Thursday, 24 October 2013

Bio-filter Crash of a Hybrid Deep Water Culture and Grow Bed Aquaponic System: Diagnosis and Handling an Aquaponist’s Chlroamine Nightmare—Part 6

Summary: Aquaponic system bio-filter crash likely caused by chloramine poisoning of bacteria, which then led to buildup of high levels of ammonia. Subsequent treatments to reduce ammonia in the system ultimately proved ineffective. Follow us through our trials and tribulations as we tried to avert an aquaponist’s nightmare scenario.

Chapter 4: In Aquaponics, the Solution Finds You

Like a doctor diagnosing an elusive condition, we moved away from parsimony and conducted a more extensive investigation. There was no question that our bacteria had died since our last major water change, which occurred after we delivered our resident tilapia to a customer’s house. What was also clear was that the chloramines in the municipal water supply had killed our bacteria. But what was unclear was why the beneficial bacteria had not returned, given all other conditions were similar prior to our problem, e.g. the water being treated with dechlorinators and dechloraminators before any water changes took place? We even added bacteria into our system to speed up the cycling but the ammonia levels remained off the charts.

We decided the problem was the brand of bacteria we added. Some products can give the false illusion of a recovering system. Confirming our suspicions with some research on these products, we were concluded that the bacterial solution and the dechlorinators did not get the job done. It turned out the additive we were using contained a land based form of the bacteria which does not last. The temporary reduction of pH was most likely caused by the bacteria initially nitrifying the ammonia and then subsequently drowning.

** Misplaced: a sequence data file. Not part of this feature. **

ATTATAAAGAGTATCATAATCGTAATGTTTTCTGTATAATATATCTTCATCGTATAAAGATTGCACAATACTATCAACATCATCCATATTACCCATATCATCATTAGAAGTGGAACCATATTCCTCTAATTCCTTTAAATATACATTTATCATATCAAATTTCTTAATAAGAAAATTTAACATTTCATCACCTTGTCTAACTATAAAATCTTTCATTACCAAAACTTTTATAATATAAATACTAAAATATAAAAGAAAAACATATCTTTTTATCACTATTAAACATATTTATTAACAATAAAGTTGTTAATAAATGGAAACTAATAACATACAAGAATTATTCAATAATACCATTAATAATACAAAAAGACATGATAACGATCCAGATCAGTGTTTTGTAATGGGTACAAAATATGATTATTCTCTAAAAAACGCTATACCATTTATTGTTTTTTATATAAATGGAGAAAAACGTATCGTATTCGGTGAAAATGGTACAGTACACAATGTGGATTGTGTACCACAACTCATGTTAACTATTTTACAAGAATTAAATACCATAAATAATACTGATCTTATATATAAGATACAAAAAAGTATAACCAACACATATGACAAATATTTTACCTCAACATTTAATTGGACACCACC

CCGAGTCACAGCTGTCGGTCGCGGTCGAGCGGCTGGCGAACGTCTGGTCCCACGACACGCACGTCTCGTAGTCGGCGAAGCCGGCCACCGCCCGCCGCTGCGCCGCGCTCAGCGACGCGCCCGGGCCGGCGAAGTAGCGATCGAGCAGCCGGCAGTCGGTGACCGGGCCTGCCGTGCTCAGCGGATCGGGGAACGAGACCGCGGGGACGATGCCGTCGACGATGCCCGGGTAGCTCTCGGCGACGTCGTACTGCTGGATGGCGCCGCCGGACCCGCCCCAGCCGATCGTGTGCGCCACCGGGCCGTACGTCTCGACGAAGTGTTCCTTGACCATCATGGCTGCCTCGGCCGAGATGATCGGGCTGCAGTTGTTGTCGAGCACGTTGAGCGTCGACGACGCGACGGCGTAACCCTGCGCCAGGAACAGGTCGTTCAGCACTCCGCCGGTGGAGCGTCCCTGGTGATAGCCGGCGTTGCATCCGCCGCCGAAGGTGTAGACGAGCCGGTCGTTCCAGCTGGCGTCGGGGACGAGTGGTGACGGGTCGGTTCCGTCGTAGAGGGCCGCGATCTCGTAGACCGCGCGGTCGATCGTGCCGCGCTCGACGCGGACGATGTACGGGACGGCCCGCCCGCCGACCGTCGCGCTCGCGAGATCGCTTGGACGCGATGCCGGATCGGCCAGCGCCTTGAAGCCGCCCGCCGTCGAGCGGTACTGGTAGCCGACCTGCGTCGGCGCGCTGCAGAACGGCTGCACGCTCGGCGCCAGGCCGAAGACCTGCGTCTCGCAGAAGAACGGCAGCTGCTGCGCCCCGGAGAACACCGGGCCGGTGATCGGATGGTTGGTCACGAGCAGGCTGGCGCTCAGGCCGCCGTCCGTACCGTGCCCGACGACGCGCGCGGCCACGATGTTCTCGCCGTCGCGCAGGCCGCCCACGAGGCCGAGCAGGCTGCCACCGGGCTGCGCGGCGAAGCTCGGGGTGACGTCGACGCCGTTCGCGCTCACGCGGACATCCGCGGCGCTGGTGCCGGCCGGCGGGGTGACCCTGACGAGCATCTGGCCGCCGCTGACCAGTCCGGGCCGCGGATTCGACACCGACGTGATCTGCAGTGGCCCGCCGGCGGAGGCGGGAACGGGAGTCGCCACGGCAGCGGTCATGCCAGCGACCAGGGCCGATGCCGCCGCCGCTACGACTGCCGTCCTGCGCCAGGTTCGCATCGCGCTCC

After switching to a better brand of water conditioner and bacteria (Seachem Prime and Stability), we saw tell-tale signs of beneficial bacteria growth. First the pH dropped significantly, the Nitrosomonas had begun to metabolize the ammonia. Second, the ammonia levels dropped below 4ppm throughout the whole system, for the first time since the crash, without us changing out any water. Finally, the nitrite levels were on the rise, sign that the Nitrospiras were coming back, albeit reaching no more than 0.5ppm. This condition persisted for a couple days and we thought the problem was over. But only time would tell if we could really take a breather…

Previous Chapter

Bio-filter Crash of a Hybrid Deep Water Culture and Grow Bed Aquaponic System: Diagnosis and Handling an Aquaponist’s Chlroamine Nightmare—Part 5: Chapter 3—Vital Life Signs 

Next Chapter

Bio-filter Crash of a Hybrid Deep Water Culture and Grow Bed Aquaponic System: Diagnosis and Handling an Aquaponist’s Chlroamine Nightmare—Part 7: Epilogue and Lessons 

Go to Chapter:

Bio-filter Crash of a Hybrid Deep Water Culture and Grow Bed Aquaponic System: Diagnosis and Handling an Aquaponist’s Chlroamine Nightmare—Part 1: Prologue—Part 1

Bio-filter Crash of a Hybrid Deep Water Culture and Grow Bed Aquaponic System: Diagnosis and Handling an Aquaponist’s Chlroamine Nightmare—Part 2: Prologue—Part 2

Bio-filter Crash of a Hybrid Deep Water Culture and Grow Bed Aquaponic System: Diagnosis and Handling an Aquaponist’s Chlroamine Nightmare—Part 3: Chapter 1—System Crisis, Ammonia Bailout

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